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12 to Watch: Barack Obama

Barack Obama has moved to Washington this year. He has a new job with the government, in case you haven’t heard.

12 to Watch

But whether there’s cause for broadcasters to celebrate could depend on how quickly the photogenic new president deals on the media ownership concerns he’s repeatedly expressed. It also could depend on how quickly his economic stimulus plan, which was approved by the House last week and is expected to pass in the Senate this week, revives their ad revenues and station values.

Aside from the Obama administration bringing in a Justice Department with a more skeptical eye toward media deals, media ownership issues have been a long-term focus of Mr. Obama’s and they are likely to be an increasing focus at the Federal Communications Commission.

“Mass media is contributing to an overall coarsening of our culture,” Mr. Obama told the Kaiser Family Foundation in a November 2005 speech he occasionally referred to during the presidential campaign. “The content of [children’s] viewing is not enriching their minds, but numbing them; not broadening intellectual curiosity or appreciation for the arts, but trivializing the important and desensitizing us to the tragic.”

In September 2007, Mr. Obama urged the FCC to cut the length of TV station license terms, among other changes.

“Instead of greater consolidation, I fully endorse the call for new rules promoting greater coverage of local issues and greater responsiveness of broadcasters to the communities they operate in,” he said in a statement urging the FCC “to establish greater clarity in the public-interest obligations of broadcasters.”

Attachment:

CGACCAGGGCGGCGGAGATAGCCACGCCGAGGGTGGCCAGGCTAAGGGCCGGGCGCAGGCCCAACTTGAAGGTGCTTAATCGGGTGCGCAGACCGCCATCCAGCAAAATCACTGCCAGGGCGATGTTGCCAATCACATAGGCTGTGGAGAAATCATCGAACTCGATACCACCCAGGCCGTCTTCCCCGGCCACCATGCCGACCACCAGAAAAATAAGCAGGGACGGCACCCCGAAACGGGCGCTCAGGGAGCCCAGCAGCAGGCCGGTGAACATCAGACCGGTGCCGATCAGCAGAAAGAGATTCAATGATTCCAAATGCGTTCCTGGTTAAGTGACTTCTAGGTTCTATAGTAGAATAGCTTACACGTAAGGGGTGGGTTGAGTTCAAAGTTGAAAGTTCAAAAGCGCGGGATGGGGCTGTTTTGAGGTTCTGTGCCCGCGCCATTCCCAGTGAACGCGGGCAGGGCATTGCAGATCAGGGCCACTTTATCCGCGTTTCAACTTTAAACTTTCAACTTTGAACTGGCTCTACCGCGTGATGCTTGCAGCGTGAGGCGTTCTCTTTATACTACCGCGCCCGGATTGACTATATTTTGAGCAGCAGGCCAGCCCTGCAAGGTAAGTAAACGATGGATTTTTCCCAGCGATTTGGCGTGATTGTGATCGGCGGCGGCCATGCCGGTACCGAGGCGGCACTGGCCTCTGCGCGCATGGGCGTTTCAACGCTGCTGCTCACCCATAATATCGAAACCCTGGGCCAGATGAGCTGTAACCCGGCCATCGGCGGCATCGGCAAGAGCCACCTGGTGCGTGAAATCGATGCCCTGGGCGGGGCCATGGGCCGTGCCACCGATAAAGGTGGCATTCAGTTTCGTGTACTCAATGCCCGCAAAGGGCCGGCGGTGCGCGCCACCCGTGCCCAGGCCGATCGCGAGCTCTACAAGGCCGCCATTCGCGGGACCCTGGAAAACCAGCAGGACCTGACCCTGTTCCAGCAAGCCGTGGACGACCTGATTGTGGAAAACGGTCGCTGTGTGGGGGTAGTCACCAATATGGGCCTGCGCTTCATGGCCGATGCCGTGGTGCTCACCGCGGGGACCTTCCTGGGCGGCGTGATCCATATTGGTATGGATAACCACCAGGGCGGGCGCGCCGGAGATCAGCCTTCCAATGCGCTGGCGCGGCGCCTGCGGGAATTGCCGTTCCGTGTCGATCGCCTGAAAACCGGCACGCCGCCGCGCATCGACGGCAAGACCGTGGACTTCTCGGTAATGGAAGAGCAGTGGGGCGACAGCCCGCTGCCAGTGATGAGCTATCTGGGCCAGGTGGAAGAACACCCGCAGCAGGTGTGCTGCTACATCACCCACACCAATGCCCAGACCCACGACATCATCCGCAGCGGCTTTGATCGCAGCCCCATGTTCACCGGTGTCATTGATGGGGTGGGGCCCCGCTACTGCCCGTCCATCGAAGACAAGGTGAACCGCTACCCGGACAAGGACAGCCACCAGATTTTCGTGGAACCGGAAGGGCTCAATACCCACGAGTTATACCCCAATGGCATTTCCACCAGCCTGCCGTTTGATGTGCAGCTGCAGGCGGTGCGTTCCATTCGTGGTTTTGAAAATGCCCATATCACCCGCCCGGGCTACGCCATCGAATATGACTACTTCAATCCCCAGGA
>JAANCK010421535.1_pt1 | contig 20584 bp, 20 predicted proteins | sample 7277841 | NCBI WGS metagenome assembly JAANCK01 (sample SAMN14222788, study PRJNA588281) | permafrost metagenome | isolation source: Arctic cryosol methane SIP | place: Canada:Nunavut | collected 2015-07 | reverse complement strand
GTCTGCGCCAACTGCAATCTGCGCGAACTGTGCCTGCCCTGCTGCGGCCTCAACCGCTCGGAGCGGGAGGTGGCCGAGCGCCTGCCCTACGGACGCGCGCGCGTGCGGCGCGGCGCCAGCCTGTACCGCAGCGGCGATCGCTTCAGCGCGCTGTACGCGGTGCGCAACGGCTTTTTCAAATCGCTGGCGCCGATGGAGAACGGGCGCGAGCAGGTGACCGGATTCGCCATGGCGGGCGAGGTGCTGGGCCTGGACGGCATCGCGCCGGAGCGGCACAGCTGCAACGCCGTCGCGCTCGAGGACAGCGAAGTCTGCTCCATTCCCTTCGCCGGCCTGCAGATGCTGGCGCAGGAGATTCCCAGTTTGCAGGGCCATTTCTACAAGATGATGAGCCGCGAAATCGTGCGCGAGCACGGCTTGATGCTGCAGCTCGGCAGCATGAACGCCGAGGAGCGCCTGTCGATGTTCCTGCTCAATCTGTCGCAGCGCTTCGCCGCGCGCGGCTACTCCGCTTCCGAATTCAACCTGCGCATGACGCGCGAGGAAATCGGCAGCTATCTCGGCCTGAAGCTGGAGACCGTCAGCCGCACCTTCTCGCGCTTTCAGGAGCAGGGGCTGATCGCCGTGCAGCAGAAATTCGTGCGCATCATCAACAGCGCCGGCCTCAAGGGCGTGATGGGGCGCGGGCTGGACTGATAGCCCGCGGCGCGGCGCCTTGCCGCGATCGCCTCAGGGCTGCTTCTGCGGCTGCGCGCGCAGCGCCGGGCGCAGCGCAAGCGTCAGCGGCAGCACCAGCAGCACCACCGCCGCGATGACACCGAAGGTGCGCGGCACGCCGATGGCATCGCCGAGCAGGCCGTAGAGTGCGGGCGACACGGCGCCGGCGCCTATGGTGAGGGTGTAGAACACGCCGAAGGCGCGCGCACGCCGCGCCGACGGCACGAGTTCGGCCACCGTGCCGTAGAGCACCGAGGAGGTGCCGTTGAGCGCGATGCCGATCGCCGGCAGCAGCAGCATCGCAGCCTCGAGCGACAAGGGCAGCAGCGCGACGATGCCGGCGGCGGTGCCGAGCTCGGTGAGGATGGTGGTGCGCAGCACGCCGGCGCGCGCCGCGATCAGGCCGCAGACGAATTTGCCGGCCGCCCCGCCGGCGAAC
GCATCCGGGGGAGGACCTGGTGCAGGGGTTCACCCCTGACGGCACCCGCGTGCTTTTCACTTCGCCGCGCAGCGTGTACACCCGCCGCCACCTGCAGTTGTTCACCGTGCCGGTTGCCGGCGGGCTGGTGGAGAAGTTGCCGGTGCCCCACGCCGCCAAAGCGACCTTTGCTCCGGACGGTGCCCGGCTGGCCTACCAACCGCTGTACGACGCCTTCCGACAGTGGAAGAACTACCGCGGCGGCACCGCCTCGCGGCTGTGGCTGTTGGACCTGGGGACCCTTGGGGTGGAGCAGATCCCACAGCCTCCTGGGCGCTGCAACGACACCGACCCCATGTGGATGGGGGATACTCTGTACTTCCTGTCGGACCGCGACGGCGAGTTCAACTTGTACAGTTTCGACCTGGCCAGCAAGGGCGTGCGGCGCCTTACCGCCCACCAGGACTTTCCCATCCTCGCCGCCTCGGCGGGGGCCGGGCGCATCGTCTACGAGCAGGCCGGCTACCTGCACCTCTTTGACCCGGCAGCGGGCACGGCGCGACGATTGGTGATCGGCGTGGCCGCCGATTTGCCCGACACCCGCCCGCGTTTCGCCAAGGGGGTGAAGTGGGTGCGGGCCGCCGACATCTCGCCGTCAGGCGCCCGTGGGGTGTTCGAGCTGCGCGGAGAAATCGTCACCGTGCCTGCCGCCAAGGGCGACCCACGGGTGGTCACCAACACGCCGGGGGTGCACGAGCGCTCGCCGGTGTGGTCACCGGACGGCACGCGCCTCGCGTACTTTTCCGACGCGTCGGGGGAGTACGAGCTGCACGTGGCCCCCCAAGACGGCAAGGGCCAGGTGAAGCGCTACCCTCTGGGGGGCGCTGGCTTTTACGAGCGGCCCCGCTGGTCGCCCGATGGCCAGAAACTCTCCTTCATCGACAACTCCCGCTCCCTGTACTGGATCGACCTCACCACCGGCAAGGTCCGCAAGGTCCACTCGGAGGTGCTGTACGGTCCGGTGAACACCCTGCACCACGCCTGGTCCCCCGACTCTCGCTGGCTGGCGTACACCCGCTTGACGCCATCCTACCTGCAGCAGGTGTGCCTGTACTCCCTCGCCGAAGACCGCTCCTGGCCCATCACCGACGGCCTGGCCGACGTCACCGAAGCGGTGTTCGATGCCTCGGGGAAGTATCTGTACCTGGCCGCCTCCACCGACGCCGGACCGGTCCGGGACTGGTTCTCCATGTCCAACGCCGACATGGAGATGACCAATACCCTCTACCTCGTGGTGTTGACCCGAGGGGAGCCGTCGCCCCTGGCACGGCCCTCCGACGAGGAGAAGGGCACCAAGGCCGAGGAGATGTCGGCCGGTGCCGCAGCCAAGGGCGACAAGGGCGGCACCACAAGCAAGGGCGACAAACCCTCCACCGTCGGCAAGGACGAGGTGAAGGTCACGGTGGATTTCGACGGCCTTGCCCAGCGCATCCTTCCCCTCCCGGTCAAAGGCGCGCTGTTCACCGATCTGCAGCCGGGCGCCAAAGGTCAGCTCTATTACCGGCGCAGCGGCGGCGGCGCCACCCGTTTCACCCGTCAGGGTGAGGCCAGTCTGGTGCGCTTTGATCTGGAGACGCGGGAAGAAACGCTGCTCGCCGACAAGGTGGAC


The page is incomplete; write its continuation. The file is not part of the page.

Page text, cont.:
While broadcasters may anticipate intensified scrutiny, how that will play out is less clear. Could a new FCC require more local programming, impose new limits on sponsorship and enforce net neutrality rules that make it easier for new Web competitors? Will an Obama Food and Drug Administration clamp down or eliminate direct-to-consumer prescription drug advertising? Could efforts to roll out higher-speed broadband and wi-fi help Web-based video at the expense of TV stations?

And then, of course, there’s that other question about the Obama administration: How long will it take for the media to tire of Obama as a media celebrity?

AT A GLANCE

Name: Barack Obama

Title: President of the United States

How long in current position: Since Jan. 20

Place of birth: Honolulu

Year of birth: 1961

What to watch for: The arrival of change to Washington in the shape of the former Illinois senator who became the country’s first African American president could bring increased scrutiny to the concentration of media ownership.

Who knew? He has known former FCC Chairman Kevin Martin since Harvard Law School, where they occasionally played basketball together.

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